Eco-evolution from deep time to contemporary dynamics: The role of timescales and rate modulators

Ecol Lett. 2023 Sep:26 Suppl 1:S91-S108. doi: 10.1111/ele.14222.


Eco-evolutionary dynamics, or eco-evolution for short, are often thought to involve rapid demography (ecology) and equally rapid heritable phenotypic changes (evolution) leading to novel, emergent system behaviours. We argue that this focus on contemporary dynamics is too narrow: Eco-evolution should be extended, first, beyond pure demography to include all environmental dimensions and, second, to include slow eco-evolution which unfolds over thousands or millions of years. This extension allows us to conceptualise biological systems as occupying a two-dimensional time space along axes that capture the speed of ecology and evolution. Using Hutchinson's analogy: Time is the 'theatre' in which ecology and evolution are two interacting 'players'. Eco-evolutionary systems are therefore dynamic: We identify modulators of ecological and evolutionary rates, like temperature or sensitivity to mutation, which can change the speed of ecology and evolution, and hence impact eco-evolution. Environmental change may synchronise the speed of ecology and evolution via these rate modulators, increasing the occurrence of eco-evolution and emergent system behaviours. This represents substantial challenges for prediction, especially in the context of global change. Our perspective attempts to integrate ecology and evolution across disciplines, from gene-regulatory networks to geomorphology and across timescales, from today to deep time.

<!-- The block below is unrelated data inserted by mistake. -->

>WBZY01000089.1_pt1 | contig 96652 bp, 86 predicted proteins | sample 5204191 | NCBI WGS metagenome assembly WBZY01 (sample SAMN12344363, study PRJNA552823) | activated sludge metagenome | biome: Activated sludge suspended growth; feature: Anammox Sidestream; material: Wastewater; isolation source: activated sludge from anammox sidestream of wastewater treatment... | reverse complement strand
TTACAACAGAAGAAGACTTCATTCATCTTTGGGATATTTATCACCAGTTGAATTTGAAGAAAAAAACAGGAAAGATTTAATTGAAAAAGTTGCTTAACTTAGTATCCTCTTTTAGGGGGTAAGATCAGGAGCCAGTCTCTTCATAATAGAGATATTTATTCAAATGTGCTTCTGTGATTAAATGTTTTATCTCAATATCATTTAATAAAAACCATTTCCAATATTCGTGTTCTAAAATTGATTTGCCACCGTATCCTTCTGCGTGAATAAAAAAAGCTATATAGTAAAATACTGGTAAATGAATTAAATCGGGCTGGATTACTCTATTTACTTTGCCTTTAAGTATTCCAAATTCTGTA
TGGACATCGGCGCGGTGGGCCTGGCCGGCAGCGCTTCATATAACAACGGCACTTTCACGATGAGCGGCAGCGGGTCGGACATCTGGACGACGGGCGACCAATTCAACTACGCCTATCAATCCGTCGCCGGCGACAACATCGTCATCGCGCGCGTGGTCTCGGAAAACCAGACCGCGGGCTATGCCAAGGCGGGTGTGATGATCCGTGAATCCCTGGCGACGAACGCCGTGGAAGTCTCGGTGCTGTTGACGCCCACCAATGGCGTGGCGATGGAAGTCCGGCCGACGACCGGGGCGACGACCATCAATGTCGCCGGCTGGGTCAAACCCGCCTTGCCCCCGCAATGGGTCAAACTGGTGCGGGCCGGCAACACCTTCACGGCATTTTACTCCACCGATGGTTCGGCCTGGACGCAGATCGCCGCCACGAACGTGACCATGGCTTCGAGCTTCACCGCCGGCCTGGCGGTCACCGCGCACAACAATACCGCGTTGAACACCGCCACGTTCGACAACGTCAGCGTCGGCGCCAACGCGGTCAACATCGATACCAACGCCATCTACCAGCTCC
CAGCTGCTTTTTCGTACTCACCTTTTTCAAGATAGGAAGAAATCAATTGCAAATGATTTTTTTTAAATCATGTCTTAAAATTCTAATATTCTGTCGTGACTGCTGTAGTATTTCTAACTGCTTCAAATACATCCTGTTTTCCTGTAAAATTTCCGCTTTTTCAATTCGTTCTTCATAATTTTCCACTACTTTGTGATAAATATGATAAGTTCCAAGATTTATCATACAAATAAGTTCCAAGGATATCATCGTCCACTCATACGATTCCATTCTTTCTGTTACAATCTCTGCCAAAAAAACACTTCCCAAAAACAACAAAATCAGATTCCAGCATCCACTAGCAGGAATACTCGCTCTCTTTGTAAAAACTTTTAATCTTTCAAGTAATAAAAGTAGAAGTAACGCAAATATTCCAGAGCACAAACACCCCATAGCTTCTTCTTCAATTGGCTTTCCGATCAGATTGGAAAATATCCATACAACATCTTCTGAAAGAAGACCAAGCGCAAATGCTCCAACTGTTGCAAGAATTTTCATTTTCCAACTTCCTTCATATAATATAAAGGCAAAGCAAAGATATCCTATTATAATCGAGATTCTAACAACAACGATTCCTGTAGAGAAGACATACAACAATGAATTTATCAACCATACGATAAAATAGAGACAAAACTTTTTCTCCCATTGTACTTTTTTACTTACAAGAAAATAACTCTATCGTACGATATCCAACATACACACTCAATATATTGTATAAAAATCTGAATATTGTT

Keywords: contemporary evolution; eco-evolutionary feedback; ecological opportunity; ecosystem genetics; emergence; geomorphology; global change; key innovation; multilayer networks; speciation.

MeSH terms

  • Biological Evolution*
  • Ecosystem*
  • Mutation